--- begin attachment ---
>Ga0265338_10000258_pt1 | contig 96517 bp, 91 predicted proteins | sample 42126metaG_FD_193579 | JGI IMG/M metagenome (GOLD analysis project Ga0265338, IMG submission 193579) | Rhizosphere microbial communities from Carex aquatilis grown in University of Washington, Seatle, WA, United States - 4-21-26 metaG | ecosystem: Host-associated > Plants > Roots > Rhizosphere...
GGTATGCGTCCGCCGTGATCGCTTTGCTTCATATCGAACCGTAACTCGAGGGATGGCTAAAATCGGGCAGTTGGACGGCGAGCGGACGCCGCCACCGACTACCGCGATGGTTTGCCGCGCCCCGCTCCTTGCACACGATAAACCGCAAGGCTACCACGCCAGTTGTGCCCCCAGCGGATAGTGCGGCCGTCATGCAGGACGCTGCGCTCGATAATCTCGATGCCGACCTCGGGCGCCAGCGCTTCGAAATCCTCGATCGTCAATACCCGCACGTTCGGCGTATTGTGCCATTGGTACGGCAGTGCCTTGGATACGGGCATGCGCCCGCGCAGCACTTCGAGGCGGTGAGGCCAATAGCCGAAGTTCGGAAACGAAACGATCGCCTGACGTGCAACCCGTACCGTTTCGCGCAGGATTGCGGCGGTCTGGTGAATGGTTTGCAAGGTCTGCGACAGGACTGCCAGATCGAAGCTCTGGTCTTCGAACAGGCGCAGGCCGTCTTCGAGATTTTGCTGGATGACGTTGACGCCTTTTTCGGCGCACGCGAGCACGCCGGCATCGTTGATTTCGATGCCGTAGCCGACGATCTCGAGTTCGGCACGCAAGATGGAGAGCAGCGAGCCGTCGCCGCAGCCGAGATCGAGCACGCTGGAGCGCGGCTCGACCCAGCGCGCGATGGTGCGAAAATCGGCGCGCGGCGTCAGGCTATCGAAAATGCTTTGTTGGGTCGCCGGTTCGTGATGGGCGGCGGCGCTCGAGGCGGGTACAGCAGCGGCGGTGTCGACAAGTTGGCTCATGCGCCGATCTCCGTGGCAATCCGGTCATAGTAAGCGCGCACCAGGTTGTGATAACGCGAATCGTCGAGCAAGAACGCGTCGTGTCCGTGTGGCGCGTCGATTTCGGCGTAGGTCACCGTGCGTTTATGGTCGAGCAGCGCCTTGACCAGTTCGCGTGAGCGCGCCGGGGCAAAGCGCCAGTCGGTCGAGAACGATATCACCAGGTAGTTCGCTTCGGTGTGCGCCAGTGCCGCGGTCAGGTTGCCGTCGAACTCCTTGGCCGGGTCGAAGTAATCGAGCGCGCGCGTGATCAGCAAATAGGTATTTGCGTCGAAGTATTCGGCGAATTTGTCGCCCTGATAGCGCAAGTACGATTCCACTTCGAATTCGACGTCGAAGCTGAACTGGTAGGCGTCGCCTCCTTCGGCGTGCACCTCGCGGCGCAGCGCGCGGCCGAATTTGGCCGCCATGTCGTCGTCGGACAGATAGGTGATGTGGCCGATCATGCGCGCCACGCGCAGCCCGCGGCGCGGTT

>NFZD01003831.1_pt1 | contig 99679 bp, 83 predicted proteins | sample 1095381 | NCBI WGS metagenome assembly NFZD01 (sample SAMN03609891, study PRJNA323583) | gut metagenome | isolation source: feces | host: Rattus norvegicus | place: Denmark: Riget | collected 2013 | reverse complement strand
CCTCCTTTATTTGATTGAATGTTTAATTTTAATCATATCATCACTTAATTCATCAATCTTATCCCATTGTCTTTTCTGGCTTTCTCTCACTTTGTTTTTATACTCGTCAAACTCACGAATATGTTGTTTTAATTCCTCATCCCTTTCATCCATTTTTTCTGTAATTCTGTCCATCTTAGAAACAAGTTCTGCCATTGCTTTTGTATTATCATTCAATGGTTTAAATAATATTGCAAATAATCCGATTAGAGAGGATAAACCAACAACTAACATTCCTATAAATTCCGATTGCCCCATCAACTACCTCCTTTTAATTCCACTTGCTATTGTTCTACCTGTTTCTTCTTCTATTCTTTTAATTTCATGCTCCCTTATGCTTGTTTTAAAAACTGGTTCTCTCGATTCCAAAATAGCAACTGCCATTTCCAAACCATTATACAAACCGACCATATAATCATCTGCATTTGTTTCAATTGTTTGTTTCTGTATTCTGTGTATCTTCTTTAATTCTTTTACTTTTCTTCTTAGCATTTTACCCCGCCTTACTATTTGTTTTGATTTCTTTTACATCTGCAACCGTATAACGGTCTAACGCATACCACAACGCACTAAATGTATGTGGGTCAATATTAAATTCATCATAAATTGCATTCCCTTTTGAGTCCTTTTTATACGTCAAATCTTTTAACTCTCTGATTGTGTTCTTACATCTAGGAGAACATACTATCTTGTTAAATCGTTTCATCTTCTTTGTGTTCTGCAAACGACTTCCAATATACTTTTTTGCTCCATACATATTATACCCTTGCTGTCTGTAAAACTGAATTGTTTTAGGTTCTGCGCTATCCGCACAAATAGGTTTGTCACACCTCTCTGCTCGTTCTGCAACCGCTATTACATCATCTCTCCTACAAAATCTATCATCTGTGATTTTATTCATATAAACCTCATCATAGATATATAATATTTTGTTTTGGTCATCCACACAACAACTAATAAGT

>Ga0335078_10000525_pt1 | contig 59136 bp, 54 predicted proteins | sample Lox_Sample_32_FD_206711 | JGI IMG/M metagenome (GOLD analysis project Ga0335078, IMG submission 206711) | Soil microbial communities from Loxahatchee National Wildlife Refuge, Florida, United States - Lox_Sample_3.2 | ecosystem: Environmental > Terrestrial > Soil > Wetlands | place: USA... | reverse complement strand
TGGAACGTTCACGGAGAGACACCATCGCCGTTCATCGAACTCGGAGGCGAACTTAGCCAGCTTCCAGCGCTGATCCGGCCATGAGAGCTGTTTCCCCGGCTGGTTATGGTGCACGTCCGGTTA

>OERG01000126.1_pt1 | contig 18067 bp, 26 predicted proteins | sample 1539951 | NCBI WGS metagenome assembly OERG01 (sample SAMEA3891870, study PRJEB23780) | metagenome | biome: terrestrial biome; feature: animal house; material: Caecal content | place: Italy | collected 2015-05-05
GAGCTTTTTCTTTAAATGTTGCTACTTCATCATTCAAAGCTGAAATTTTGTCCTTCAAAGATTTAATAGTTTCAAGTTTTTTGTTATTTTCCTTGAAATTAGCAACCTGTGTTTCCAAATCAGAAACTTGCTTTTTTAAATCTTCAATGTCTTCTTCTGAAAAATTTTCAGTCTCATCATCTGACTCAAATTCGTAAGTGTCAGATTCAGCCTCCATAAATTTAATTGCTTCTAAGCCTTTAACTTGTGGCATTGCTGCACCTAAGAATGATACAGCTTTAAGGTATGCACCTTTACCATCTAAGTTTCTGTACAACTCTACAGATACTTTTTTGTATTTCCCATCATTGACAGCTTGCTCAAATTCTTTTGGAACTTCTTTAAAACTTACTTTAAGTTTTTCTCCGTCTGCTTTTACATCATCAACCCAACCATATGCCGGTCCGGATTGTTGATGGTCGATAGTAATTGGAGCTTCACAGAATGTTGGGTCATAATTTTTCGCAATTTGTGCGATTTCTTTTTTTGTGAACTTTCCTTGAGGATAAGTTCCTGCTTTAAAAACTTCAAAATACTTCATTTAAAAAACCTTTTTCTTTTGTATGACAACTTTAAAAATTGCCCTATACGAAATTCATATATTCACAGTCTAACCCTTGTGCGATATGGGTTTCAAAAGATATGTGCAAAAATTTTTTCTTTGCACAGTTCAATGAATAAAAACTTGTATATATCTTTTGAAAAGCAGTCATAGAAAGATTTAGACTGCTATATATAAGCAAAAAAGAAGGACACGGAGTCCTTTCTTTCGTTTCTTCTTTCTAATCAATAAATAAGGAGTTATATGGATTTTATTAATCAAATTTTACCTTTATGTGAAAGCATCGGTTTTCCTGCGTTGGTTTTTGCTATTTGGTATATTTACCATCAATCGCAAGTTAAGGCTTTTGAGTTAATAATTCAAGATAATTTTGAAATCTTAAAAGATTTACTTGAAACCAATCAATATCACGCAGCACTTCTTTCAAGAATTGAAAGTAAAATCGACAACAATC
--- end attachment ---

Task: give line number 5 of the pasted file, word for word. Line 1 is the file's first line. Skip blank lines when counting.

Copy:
>Ga0335078_10000525_pt1 | contig 59136 bp, 54 predicted proteins | sample Lox_Sample_32_FD_206711 | JGI IMG/M metagenome (GOLD analysis project Ga0335078, IMG submission 206711) | Soil microbial communities from Loxahatchee National Wildlife Refuge, Florida, United States - Lox_Sample_3.2 | ecosystem: Environmental > Terrestrial > Soil > Wetlands | place: USA... | reverse complement strand